I can already tell that the pain I was having previously will be gone. I will be back to work in another two weeks. I have had no post operative complications. With COVID-19 I have had some concerns but I had COVID-19 in January and have also been vaccinated so I do not feel at any greater risk than I would from the flu or streptococcus. I expect that I will be slightly more aware and cautious of environments and foods that might put me more at risk but I will not live my life in fear of getting sick. Probably will not plan any trips to areas where miliaria is prevalent.

      I am happy with my decision to have the speenectomy. My oncologist is 74 years old and this is the only LCA she has ever seen. My surgeon had never seen one either.

      Science actually knows very little about LCA's but they do recommend monitoring after a splenectomy because LCA's can be associated with malignant viseral tumors in other parts of the body that can appear even after the spleen has been removed.

      Hope you find something helpful in my experience

      Report / Delete Reply
    • Edited

      Hi,

      I know by now you have probably already made your decision, but just wanted to give you my experience of living without a spleen. Im 37, but had my spleen removed when I was 11 because of a blood disorder. I would say I have lived a pretty normal life. i do tend to get pretty sick when I get sick. Ive learned that the first sign of being sick, i have to get started on antibiotics immediately because i will get very sick very fast. But i dont get sick very often.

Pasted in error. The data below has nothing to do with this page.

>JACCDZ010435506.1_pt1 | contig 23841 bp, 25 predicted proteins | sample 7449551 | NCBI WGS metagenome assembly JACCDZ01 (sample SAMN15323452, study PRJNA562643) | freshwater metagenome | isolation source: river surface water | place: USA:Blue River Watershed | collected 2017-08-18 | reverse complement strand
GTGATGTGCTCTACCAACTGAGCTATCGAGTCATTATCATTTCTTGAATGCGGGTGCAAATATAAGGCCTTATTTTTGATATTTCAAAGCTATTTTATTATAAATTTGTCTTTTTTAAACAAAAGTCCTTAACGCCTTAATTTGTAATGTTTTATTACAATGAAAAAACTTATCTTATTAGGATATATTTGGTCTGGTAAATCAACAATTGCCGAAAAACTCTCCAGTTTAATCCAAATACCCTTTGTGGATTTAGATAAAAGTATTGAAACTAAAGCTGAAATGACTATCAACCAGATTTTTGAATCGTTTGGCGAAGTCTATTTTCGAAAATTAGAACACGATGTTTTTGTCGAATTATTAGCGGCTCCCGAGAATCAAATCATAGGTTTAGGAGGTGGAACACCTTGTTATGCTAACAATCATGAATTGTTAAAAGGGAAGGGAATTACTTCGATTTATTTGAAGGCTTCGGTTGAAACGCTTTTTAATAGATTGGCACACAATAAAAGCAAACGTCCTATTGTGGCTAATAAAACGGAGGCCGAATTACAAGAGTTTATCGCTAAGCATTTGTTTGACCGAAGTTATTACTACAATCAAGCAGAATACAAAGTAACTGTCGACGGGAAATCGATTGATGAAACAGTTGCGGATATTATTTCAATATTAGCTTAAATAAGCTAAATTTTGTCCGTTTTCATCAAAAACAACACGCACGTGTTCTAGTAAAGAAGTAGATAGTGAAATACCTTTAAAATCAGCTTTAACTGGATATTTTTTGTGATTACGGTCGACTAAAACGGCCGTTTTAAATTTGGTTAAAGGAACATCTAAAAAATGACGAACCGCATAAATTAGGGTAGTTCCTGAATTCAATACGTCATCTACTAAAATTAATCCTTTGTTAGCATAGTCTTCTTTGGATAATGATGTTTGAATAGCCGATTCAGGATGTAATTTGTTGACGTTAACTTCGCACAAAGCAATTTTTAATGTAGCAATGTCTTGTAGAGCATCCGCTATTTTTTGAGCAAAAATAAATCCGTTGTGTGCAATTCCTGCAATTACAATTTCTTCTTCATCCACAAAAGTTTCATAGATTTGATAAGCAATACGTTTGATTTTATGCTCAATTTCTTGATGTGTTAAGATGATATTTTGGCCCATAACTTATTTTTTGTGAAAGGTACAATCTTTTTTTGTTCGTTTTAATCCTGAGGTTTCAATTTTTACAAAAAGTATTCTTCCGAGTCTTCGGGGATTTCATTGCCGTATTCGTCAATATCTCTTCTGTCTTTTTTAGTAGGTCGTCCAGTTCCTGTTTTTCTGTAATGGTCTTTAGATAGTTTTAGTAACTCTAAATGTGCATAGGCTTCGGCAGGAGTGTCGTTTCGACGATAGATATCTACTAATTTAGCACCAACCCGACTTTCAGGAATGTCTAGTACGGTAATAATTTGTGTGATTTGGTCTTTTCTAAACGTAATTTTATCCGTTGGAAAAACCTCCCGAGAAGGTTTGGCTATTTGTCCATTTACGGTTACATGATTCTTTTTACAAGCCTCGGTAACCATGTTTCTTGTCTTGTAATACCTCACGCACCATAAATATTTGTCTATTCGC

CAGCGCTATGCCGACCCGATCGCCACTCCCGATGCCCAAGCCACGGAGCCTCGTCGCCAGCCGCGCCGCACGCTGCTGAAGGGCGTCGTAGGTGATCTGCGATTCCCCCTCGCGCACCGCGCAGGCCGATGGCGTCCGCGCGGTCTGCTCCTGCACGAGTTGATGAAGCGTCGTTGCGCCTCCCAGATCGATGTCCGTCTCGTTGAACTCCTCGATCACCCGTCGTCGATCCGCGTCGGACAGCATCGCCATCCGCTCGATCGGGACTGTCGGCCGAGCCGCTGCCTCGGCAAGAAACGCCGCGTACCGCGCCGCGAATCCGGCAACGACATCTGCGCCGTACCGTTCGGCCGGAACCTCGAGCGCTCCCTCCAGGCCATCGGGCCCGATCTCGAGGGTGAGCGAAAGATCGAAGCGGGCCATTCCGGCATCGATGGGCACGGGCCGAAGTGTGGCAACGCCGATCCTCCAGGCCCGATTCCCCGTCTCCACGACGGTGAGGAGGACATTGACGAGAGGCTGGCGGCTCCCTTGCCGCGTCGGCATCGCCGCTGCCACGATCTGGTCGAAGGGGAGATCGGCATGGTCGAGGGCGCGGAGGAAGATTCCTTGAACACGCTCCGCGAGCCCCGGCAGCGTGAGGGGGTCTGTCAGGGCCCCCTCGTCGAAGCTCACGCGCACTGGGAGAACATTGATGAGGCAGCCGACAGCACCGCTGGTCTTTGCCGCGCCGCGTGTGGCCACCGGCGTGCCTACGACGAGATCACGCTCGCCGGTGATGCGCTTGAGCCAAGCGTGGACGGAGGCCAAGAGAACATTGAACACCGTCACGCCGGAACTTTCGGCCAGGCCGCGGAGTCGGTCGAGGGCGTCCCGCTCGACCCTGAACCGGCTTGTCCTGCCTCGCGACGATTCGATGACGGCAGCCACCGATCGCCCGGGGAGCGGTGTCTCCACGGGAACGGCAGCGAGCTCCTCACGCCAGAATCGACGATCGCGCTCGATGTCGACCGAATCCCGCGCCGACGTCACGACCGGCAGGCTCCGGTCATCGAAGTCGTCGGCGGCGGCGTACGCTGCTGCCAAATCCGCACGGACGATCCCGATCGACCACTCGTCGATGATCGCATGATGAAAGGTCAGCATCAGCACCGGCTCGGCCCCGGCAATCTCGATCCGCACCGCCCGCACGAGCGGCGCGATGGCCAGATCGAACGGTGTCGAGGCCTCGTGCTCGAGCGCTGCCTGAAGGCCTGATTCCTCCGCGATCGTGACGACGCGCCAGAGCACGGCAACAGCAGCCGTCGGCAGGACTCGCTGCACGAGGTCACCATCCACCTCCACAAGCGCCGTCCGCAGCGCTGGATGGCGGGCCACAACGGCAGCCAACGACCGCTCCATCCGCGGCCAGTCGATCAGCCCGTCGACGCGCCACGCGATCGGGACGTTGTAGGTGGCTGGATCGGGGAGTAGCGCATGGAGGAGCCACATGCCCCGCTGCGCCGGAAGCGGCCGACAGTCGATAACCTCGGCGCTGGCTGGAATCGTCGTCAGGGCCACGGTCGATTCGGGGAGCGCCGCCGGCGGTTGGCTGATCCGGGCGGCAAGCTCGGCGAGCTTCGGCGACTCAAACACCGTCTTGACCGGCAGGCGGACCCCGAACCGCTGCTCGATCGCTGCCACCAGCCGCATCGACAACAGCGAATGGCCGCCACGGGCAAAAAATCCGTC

i am a dental hygienist, so i am exposed to germs on a daily basis. This covid thing did freak me out, and i didnt work for a year because it scared me not having a spleen, but i was vaccinated and went back to work, and I did get covid, and was fine. i have 2 kids who will probably also need their spleens removed one day, due to the same blood disorder. Its hereditary and my brother, my dad, my grandfather, and my aunt all had it as well and they all had their spleens removed also and have all been living normal lives. It is our normal I guess you could say. My brother, who is 43, was 15 when he had his removed, and played HS and college football. I cheered and played tennis, and still workout regularly.

      Hope Ive given some interesting insight!

      Report / Delete Reply

Join this discussion or start a new one?

New discussion Reply

Report or request deletion

Thanks for your help!

We want the forums to be a useful resource for our users but it is important to remember that the forums are not moderated or reviewed by doctors and so you should not rely on opinions or advice given by other users in respect of any healthcare matters. Always speak to your doctor before acting and in cases of emergency seek appropriate medical assistance immediately. Use of the forums is subject to our Terms of Use and Privacy Policy and steps will be taken to remove posts identified as being in breach of those terms.

newnav-down newnav-up